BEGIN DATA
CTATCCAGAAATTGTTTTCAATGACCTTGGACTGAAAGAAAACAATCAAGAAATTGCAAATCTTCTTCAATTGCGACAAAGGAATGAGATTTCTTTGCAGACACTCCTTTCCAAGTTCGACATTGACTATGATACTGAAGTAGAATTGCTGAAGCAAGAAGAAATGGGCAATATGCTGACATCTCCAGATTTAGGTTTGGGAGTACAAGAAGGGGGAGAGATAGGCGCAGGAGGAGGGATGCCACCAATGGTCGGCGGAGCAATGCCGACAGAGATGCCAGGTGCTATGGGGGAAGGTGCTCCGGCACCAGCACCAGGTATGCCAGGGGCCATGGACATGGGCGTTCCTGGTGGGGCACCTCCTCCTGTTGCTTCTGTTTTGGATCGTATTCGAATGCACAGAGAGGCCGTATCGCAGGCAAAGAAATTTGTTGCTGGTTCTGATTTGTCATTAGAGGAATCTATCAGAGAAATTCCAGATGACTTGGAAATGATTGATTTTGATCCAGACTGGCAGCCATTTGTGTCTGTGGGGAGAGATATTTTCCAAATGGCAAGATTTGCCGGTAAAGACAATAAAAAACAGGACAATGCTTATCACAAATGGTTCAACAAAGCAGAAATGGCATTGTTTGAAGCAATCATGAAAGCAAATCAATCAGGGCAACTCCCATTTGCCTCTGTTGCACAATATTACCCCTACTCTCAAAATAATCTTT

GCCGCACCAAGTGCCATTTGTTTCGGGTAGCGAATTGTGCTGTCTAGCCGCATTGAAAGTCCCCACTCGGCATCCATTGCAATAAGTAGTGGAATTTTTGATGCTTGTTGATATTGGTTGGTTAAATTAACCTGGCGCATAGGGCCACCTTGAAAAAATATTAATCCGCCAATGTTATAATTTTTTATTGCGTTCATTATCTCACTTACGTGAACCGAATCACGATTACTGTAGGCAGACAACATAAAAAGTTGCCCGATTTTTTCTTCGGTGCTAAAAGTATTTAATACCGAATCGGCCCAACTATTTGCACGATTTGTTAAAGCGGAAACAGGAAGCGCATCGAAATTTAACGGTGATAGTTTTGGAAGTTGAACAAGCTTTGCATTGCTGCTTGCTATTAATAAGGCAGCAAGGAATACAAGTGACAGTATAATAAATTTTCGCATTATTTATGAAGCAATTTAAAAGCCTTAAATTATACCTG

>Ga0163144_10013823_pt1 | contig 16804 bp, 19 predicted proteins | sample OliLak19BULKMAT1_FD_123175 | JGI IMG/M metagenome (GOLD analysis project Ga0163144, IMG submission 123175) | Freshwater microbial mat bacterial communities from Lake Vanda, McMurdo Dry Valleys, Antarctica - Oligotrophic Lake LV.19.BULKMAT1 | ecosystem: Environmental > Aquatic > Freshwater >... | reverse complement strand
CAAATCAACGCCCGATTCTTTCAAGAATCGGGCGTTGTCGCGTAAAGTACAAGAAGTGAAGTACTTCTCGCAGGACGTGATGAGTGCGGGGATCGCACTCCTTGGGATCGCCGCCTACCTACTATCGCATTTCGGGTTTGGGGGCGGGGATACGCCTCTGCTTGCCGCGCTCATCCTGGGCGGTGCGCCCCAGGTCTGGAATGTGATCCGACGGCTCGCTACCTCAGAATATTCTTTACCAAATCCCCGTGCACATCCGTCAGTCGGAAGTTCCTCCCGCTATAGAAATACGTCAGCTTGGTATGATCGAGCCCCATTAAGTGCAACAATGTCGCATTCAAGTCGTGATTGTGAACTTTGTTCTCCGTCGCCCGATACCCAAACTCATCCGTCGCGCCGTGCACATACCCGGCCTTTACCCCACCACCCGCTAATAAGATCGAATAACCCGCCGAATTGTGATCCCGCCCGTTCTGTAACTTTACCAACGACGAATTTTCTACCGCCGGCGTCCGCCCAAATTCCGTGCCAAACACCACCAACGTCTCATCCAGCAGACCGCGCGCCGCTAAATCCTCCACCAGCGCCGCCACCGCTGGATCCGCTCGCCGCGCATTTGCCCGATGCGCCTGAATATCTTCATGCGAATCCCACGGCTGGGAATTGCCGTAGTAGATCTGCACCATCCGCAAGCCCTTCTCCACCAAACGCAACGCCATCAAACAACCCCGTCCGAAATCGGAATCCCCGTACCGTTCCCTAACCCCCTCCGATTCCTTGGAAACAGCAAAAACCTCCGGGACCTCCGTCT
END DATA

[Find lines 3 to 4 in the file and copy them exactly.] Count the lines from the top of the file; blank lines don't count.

>Ga0163144_10013823_pt1 | contig 16804 bp, 19 predicted proteins | sample OliLak19BULKMAT1_FD_123175 | JGI IMG/M metagenome (GOLD analysis project Ga0163144, IMG submission 123175) | Freshwater microbial mat bacterial communities from Lake Vanda, McMurdo Dry Valleys, Antarctica - Oligotrophic Lake LV.19.BULKMAT1 | ecosystem: Environmental > Aquatic > Freshwater >... | reverse complement strand
CAAATCAACGCCCGATTCTTTCAAGAATCGGGCGTTGTCGCGTAAAGTACAAGAAGTGAAGTACTTCTCGCAGGACGTGATGAGTGCGGGGATCGCACTCCTTGGGATCGCCGCCTACCTACTATCGCATTTCGGGTTTGGGGGCGGGGATACGCCTCTGCTTGCCGCGCTCATCCTGGGCGGTGCGCCCCAGGTCTGGAATGTGATCCGACGGCTCGCTACCTCAGAATATTCTTTACCAAATCCCCGTGCACATCCGTCAGTCGGAAGTTCCTCCCGCTATAGAAATACGTCAGCTTGGTATGATCGAGCCCCATTAAGTGCAACAATGTCGCATTCAAGTCGTGATTGTGAACTTTGTTCTCCGTCGCCCGATACCCAAACTCATCCGTCGCGCCGTGCACATACCCGGCCTTTACCCCACCACCCGCTAATAAGATCGAATAACCCGCCGAATTGTGATCCCGCCCGTTCTGTAACTTTACCAACGACGAATTTTCTACCGCCGGCGTCCGCCCAAATTCCGTGCCAAACACCACCAACGTCTCATCCAGCAGACCGCGCGCCGCTAAATCCTCCACCAGCGCCGCCACCGCTGGATCCGCTCGCCGCGCATTTGCCCGATGCGCCTGAATATCTTCATGCGAATCCCACGGCTGGGAATTGCCGTAGTAGATCTGCACCATCCGCAAGCCCTTCTCCACCAAACGCAACGCCATCAAACAACCCCGTCCGAAATCGGAATCCCCGTACCGTTCCCTAACCCCCTCCGATTCCTTGGAAACAGCAAAAACCTCCGGGACCTCCGTCT